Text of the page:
A midfielder who starred in five World Cups and played six first-division seasons in the United States. Lilly often was a key member of the supporting cast behind superstars like Michelle Akers and Mia Hamm, but by the end of her career she had become a superstar in her own right.
She played for the United States for 23 years, becoming the most capped player in the history of soccer, male or female, with 352 full internationals for the United States between 1987 and 2010. Thirty of those games came in the five World Cups she played, 1991, 1995, 1999, 2003 and 2007, and another 17 of them were in World Cup qualifiers between 1991 and 2010. Lilly, the only woman in the world to have played in five World Cups, won two of those five, in 1991 and 1999, and reached the semifinals in the other three. She also won Olympic titles in 1996 and 2004.
Lilly, who was one of the stars of the women’s soccer dynasty at the University of North Carolina, played in all 46 of the United States’ games at the 1991, 1995, 1999, 2003 and 2007 Women’s World Cups and the 1996, 2000 and 2004 Olympic Games, starting 45 of those games. She was the captain of the United States team in the 2007 World Cup.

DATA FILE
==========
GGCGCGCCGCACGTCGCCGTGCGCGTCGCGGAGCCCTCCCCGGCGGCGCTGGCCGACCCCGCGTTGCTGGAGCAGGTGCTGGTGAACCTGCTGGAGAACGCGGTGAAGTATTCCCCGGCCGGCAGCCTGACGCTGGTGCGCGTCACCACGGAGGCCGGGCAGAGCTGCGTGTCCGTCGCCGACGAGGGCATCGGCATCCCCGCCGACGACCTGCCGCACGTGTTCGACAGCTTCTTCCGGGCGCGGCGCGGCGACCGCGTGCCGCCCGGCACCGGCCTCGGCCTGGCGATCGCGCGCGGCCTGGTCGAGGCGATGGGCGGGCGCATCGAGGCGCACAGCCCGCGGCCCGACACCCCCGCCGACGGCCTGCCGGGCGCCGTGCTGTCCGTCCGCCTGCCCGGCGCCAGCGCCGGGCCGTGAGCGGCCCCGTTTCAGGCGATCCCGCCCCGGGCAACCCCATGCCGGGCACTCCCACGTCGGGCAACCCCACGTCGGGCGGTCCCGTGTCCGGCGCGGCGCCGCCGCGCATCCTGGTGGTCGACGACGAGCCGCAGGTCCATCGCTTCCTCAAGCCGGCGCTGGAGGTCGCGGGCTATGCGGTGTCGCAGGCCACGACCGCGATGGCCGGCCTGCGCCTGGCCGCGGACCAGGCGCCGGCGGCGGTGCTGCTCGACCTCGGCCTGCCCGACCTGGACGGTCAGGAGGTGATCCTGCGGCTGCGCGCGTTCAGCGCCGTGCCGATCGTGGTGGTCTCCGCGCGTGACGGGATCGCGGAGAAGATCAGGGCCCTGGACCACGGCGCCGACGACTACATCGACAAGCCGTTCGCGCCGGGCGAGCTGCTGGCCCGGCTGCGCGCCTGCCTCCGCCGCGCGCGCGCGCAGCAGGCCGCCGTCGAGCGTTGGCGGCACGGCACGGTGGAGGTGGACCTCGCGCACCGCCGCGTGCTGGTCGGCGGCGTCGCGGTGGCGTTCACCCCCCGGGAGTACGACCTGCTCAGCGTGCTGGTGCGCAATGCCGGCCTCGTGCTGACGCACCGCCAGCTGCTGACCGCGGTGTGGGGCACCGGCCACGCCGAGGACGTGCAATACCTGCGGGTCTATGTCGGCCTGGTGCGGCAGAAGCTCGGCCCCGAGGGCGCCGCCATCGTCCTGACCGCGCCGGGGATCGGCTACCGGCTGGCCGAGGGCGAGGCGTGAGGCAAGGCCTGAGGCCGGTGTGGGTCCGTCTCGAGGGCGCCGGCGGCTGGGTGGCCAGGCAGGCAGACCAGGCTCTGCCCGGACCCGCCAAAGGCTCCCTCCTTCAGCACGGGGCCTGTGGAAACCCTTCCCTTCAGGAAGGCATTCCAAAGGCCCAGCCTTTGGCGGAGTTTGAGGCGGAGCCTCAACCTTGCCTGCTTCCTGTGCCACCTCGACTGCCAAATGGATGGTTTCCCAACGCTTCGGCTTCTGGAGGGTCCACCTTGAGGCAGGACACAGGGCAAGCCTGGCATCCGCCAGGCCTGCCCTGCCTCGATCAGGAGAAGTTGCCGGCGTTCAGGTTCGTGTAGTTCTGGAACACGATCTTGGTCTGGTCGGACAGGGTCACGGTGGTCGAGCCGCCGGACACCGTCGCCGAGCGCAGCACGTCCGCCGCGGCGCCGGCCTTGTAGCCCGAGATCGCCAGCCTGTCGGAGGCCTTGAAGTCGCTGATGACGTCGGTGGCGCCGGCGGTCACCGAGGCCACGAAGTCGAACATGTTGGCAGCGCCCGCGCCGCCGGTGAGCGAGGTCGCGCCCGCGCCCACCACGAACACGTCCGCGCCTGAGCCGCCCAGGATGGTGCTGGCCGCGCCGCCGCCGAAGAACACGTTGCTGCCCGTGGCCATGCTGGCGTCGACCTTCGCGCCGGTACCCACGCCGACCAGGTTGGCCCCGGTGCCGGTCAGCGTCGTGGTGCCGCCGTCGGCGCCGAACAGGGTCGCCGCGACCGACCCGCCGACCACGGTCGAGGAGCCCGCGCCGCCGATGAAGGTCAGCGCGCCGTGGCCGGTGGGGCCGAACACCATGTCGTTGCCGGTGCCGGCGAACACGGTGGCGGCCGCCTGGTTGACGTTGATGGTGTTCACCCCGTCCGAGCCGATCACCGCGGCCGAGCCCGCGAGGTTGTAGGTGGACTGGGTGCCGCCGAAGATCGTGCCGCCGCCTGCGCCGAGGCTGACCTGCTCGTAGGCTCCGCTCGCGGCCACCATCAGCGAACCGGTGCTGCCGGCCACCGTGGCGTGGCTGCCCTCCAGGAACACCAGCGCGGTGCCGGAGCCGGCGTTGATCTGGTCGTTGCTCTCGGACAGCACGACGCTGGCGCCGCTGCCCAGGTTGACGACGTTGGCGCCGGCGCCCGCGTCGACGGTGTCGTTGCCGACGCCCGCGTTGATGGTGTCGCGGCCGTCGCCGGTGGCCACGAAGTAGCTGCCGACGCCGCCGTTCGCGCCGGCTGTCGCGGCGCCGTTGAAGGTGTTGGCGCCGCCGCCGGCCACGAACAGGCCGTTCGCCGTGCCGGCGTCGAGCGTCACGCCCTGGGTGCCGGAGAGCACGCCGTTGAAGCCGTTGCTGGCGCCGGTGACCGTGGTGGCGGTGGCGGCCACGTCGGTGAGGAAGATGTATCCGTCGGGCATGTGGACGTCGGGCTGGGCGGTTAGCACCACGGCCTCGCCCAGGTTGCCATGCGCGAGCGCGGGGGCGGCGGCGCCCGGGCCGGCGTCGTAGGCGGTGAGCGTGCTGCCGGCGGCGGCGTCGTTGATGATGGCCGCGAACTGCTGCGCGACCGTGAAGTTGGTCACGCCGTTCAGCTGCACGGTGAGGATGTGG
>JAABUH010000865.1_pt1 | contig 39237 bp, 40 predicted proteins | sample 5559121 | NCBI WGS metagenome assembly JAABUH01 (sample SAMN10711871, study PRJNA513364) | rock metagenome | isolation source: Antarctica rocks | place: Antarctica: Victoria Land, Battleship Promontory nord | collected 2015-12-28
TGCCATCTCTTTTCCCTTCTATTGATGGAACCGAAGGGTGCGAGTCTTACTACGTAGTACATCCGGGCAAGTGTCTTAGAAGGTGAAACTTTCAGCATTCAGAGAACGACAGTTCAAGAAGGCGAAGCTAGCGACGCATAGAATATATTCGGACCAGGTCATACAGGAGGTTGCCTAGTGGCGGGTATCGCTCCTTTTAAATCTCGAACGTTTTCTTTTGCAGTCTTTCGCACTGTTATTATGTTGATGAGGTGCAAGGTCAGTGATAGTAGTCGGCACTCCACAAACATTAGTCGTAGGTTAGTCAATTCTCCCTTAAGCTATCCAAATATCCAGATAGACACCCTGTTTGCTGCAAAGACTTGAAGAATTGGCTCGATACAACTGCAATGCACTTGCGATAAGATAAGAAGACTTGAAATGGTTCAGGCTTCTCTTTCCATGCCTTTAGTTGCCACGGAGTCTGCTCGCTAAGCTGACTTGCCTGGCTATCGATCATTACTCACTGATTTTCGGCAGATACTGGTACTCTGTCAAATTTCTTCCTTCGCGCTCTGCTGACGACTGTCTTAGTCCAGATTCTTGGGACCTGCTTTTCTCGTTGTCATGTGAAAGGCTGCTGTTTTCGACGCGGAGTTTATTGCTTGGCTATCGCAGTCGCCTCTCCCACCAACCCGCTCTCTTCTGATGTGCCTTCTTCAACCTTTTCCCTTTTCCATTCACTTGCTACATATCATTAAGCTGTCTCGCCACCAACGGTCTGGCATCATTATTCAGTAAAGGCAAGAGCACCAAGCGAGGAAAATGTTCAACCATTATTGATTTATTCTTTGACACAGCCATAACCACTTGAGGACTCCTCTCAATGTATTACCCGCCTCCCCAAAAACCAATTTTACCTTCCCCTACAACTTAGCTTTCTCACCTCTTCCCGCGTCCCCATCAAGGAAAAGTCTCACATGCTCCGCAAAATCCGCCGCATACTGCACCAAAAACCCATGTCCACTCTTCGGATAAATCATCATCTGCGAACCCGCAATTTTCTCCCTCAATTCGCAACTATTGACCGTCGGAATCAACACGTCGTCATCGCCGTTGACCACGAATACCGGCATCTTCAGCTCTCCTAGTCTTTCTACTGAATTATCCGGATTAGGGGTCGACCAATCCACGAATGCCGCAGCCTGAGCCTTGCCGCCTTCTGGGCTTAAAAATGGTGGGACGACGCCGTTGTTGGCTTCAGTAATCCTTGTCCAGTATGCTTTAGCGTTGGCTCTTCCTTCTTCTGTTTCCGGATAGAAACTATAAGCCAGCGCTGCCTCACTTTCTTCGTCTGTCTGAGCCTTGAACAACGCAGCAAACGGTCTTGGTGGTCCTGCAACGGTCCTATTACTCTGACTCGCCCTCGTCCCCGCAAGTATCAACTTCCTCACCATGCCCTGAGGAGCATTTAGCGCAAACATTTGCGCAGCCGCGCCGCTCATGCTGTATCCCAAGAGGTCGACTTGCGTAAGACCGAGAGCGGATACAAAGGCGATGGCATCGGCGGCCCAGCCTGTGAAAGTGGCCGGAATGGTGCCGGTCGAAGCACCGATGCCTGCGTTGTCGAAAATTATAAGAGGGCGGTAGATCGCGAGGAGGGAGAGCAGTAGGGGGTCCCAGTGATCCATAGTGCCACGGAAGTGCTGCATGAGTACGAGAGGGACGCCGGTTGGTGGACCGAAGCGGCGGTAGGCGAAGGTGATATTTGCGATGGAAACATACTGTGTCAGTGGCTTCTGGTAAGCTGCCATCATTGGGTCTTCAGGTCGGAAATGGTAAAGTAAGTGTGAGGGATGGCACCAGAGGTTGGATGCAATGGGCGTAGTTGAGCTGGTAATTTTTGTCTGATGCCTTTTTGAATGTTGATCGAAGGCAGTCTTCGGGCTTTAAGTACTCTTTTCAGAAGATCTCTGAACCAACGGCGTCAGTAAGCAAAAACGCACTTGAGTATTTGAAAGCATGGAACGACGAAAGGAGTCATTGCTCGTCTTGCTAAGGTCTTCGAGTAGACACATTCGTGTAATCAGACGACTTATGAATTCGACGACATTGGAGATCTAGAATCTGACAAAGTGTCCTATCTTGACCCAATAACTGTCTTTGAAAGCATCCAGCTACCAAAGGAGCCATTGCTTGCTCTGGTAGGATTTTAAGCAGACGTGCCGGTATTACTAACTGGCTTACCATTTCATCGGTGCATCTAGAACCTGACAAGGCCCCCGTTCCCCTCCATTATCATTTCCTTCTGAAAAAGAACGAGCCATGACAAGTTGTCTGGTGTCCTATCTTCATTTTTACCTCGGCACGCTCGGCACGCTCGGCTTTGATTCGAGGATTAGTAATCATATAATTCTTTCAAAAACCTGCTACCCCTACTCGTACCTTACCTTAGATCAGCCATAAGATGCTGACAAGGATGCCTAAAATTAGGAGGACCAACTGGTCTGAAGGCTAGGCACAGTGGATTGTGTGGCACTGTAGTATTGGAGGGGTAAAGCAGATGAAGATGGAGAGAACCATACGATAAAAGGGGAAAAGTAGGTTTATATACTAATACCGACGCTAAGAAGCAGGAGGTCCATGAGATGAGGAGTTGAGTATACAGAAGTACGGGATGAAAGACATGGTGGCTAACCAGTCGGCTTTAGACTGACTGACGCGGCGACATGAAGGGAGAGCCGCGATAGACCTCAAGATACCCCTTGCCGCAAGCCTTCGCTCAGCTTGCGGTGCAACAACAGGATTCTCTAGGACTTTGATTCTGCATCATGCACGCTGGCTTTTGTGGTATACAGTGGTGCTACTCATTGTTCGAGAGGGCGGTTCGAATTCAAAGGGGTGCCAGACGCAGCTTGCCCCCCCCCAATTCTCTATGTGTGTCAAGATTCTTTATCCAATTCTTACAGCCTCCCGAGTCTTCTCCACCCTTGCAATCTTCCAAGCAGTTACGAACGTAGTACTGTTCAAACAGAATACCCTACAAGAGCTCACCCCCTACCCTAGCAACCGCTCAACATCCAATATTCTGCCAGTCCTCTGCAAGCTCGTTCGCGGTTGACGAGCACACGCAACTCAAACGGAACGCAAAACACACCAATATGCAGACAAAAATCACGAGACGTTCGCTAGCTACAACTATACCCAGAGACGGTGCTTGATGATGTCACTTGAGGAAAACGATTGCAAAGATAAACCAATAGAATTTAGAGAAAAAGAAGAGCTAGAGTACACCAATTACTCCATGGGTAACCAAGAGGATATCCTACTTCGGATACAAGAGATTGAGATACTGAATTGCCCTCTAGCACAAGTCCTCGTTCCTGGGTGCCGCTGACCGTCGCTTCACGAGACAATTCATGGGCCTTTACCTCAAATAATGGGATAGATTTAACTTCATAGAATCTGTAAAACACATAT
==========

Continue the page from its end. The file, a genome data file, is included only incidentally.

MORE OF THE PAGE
Although she was very much an attacking midfielder, with 130 goals in those 352 full internationals, probably her most famous moment in a U.S. uniform was a defensive one, when she headed a goal-bound shot off the line that would have won the 1999 World Cup final for China.
Lilly played three WUSA seasons and two WPS seasons, 2009 and 2010, all five of them for the Boston Breakers. She was chosen to the WUSA postseason all-star team in 2001, 2002 and 2003. In those five seasons, she played 93 regular-seasons games and two playoff games, and scored 20 goals.
In addition to her WUSA and WPS seasons, Lilly also played one season in the W-League, one in the Japanese professional league and one in the Swedish first division. She was chosen as the USSF women’s athlete of the year in 1993, 2005 and 2006.
Inducted in 2014.